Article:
Be careful with motions for continuance of traditional and no-evidence summary judgment motions

When reviewing motions for continuance of summary judgment motions, some litigants forget that traditional and no-evidence motions for summary judgment are different. But you shouldn’t.

Any litigator knows that a motion for summary judgment (MSJ) filed under Texas Rule of Civil Procedure 166a(c) – a so-called “traditional” or “conclusive” motion – and one filed under Rule 166a(i) – a “no-evidence” motion – are very different creatures. It should come as no surprise, then, that the standard for review when determining whether a trial court abused its discretion in ruling on motions to continue hearings on them also differ.

Beware of MSJ motions that contain both a traditional and no-evidence MSJ. Some litigants seeking motions for continuance may use the standard of review for the “traditional” motion but fail to use the standard of review for the “no-evidence” MSJ.

Traditional MSJ. In Joe v. Two Thirty Nine Joint Venture 145 S.W.3d 150 (Tex. 2004), the Texas Supreme Court set out a three-part test to evaluate the trial court’s denial of a request (based on the need for additional discovery) for continuance of a hearing on a traditional MSJ. The test in a continuance of a traditional MSJ requires a showing of: (1) the length of time the case has been on file, (2) the materiality and purpose of the discovery sought, and (3) whether the party seeking the continuance has exercised due diligence to obtain the discovery sought.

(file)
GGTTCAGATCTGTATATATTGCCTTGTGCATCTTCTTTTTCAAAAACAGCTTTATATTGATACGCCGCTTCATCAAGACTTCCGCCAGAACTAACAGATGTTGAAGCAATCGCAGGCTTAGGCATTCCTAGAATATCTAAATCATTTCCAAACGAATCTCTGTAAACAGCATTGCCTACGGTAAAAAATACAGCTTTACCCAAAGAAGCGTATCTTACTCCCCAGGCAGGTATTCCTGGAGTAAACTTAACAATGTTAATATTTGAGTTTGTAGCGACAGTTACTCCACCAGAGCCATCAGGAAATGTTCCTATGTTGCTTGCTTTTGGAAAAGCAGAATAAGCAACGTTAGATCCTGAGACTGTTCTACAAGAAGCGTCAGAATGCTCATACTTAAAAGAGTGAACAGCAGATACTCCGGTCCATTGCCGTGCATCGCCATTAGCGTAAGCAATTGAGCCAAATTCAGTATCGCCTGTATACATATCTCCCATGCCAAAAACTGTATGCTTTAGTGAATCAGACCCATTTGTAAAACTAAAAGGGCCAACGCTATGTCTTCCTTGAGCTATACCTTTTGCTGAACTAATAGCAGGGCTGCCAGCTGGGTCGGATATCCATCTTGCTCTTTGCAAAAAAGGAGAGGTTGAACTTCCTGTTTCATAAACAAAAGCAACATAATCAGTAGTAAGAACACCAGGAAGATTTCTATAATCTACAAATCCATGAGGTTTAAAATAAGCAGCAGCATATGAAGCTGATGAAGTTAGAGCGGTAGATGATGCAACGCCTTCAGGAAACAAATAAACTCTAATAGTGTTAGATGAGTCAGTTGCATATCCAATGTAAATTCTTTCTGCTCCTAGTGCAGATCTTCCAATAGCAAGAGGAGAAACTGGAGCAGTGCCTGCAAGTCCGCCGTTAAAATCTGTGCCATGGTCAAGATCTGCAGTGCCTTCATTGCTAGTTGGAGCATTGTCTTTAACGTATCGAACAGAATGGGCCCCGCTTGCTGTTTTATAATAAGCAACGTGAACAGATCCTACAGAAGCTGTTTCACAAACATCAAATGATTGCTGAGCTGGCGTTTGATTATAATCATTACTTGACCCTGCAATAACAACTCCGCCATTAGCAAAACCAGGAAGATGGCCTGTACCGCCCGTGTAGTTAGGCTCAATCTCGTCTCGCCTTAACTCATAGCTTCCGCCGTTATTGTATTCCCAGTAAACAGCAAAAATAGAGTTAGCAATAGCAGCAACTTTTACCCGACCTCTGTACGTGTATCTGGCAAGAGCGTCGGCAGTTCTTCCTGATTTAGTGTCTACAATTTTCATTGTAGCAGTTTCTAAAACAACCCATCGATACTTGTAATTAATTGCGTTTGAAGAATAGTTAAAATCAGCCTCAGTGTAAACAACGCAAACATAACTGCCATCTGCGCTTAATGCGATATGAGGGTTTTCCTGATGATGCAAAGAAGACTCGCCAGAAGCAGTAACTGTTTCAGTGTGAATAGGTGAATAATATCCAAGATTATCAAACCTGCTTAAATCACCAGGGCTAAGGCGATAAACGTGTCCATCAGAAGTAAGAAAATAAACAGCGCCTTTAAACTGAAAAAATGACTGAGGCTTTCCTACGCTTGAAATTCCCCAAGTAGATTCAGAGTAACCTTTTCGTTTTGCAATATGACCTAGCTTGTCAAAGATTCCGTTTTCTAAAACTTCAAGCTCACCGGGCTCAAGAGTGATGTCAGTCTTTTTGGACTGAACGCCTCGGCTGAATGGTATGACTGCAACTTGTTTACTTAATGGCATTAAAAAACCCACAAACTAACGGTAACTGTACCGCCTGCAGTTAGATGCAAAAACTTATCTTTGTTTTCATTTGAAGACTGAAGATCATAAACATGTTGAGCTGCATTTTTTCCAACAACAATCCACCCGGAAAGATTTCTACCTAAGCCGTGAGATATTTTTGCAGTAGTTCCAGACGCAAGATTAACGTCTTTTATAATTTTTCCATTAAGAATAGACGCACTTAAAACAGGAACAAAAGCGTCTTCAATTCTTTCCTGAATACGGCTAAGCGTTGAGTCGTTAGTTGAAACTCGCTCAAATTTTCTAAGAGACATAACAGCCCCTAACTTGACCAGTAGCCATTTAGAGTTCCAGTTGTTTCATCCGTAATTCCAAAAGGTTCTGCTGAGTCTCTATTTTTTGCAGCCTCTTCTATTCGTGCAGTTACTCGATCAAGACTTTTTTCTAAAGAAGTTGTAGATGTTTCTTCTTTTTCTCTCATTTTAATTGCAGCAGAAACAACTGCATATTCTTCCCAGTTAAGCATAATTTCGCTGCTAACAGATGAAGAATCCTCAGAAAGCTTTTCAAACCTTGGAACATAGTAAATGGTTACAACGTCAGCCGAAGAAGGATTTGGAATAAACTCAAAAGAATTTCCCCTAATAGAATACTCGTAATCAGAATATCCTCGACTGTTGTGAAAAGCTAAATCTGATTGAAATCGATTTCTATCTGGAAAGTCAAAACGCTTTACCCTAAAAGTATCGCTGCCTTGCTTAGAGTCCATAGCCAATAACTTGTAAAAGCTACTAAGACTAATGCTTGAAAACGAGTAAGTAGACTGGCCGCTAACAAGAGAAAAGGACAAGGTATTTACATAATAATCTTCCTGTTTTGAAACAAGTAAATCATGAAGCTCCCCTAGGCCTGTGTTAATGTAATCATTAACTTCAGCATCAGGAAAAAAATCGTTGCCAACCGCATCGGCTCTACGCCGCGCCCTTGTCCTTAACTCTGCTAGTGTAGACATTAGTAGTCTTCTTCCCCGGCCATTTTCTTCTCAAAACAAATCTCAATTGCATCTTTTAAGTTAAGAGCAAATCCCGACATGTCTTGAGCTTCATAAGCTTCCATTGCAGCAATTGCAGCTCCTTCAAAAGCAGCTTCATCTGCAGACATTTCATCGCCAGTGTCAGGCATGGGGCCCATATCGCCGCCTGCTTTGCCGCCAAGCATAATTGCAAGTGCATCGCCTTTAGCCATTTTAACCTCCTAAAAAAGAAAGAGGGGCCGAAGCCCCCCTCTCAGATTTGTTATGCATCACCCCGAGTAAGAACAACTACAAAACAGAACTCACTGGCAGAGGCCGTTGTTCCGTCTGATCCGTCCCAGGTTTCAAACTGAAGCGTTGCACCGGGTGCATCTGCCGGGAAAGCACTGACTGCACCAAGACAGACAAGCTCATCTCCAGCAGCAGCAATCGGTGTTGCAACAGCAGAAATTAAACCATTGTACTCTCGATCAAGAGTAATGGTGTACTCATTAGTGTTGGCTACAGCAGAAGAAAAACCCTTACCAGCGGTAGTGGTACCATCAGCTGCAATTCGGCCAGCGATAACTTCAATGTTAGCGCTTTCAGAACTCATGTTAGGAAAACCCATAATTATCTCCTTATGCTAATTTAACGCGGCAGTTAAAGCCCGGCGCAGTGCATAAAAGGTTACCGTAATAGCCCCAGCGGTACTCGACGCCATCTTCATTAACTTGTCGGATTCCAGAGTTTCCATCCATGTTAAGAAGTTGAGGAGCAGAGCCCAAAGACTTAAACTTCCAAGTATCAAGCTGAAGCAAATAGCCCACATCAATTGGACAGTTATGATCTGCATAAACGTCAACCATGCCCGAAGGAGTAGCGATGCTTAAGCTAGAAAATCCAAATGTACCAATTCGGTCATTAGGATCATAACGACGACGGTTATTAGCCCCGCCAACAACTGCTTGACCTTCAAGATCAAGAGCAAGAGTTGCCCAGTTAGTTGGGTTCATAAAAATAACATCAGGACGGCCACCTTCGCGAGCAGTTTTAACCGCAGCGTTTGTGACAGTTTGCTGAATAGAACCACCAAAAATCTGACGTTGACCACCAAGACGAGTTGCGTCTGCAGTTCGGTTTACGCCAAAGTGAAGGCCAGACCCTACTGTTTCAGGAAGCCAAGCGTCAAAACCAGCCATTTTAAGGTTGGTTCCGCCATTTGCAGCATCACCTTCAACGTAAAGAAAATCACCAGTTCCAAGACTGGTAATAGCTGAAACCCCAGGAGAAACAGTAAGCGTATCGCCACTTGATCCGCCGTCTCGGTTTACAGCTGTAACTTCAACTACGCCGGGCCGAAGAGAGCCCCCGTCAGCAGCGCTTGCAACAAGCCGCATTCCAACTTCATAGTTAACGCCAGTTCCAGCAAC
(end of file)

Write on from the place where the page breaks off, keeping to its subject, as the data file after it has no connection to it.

No Evidence MSJ. The test for abuse of discretion in the denial of a no-evidence MSJ comes from McClure v. Attebury, 20 S.W.3d 722 (Tex.App. – Amarillo 1999, no pet.) that set out a seven-factor, case-specific test, that requires a showing of: (1) the nature of the case, (2) the nature of evidence necessary to controvert the no-evidence motion, (3) the length of time the case was active, (4) the amount of time the no-evidence motion was on file, (5) whether the movant had requested stricter deadlines for discovery, (6) the amount of discovery already taken place, and (7) whether the discovery deadlines in place were specific or vague. This test has been cited or adopted by eight courts of appeals – the First, Second, Third, Fourth, Fifth, Ninth, Tenth, Thirteenth, and Fourteenth. The Texas Supreme Court has never addressed this test. (Shoot me an email, and I’ll give you the cites.)

So, the next time you’re scrambling, trying to continue a hearing on an MSJ (or trying to hold your opponent’s feet to the fire), remember the distinction between traditional and no-evidence MSJs. It can make a world of difference on appeal.

Categories: Civil Litigation